Imagine that the Teetotaler party came to power. They stood for family, safety and old fashioned values. Their first target was the car and the speeding culture. They wanted driving to be as safe as possible. Indeed, they would have preferred it if there were no driving cars at all and people returned to bicycles or horsedrawn carts. But they knew that was impossible. People were used to driving cars.
So they slashed the speed limits from 100km/hr to 50 on open roads, and 60km/hr to 20 in built up areas. This, it was proven, was a safer speed to drive at.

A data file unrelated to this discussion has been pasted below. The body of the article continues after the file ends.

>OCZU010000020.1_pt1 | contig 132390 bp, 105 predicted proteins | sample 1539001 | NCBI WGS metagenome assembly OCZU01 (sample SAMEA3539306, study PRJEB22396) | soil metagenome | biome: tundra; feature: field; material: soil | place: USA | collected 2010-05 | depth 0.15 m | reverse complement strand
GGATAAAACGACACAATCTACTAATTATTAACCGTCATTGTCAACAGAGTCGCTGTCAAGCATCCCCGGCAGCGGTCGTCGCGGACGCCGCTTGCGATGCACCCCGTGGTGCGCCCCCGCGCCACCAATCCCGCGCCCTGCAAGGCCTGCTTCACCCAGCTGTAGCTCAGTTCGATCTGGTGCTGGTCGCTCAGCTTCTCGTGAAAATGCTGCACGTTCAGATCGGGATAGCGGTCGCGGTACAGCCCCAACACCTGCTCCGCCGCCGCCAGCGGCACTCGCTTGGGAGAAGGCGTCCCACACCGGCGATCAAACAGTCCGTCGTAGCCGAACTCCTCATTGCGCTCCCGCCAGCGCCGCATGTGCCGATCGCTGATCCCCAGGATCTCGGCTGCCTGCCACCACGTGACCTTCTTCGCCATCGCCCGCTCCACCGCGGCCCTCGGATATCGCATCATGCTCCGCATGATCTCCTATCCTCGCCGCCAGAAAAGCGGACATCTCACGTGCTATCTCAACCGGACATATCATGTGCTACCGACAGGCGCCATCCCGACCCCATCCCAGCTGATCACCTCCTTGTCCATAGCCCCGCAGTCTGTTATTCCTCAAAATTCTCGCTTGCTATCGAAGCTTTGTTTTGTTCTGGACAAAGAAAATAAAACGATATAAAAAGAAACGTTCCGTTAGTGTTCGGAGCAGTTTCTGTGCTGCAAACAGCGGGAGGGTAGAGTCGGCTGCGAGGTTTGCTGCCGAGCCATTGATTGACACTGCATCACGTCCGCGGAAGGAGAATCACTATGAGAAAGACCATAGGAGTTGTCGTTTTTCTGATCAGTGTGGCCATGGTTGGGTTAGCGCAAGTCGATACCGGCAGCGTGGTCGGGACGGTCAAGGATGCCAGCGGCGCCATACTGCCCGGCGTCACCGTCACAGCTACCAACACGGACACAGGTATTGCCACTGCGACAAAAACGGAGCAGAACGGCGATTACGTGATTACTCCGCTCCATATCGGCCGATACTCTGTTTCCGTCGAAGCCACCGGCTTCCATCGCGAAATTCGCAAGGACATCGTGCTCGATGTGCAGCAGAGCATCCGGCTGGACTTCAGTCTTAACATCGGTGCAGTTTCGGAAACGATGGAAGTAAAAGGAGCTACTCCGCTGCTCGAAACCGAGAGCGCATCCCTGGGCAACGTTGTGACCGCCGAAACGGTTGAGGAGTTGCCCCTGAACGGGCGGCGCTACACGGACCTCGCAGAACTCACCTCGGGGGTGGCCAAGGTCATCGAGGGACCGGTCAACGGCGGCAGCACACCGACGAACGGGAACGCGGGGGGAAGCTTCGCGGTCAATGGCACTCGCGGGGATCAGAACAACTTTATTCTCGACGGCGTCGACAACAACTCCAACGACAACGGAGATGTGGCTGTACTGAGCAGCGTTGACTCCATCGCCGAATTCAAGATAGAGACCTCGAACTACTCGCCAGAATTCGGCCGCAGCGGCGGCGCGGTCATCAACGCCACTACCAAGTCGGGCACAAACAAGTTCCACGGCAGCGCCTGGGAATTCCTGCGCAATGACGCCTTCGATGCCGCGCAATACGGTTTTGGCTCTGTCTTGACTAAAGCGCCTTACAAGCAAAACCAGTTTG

Nearly everyone, however, sped. It was just more convenient – you could do so much more. And it cut down travelling times for work, so people could get a competitive advantage by getting to work earlier and leaving later.
Some professions involved speeding. Couriers, truck drivers, and salesmen all sped. There were a few speed cameras but they picked up people only rarely and many had camera detectors installed in their cars. People continued to drive at 100km/hr, just as they always had. Those who were caught were punished heavily – banned for a couple of years.
However, the benefits of speeding, or going at what was the previous limit, vastly outweighed the punishments.
One particularly successful courier was Prance Legstrong. He used to speed and deliver packages quicker than any other service. He established DEEHL, a courier service that became more successful than US postal. Pretty soon, he was a multimillionaire.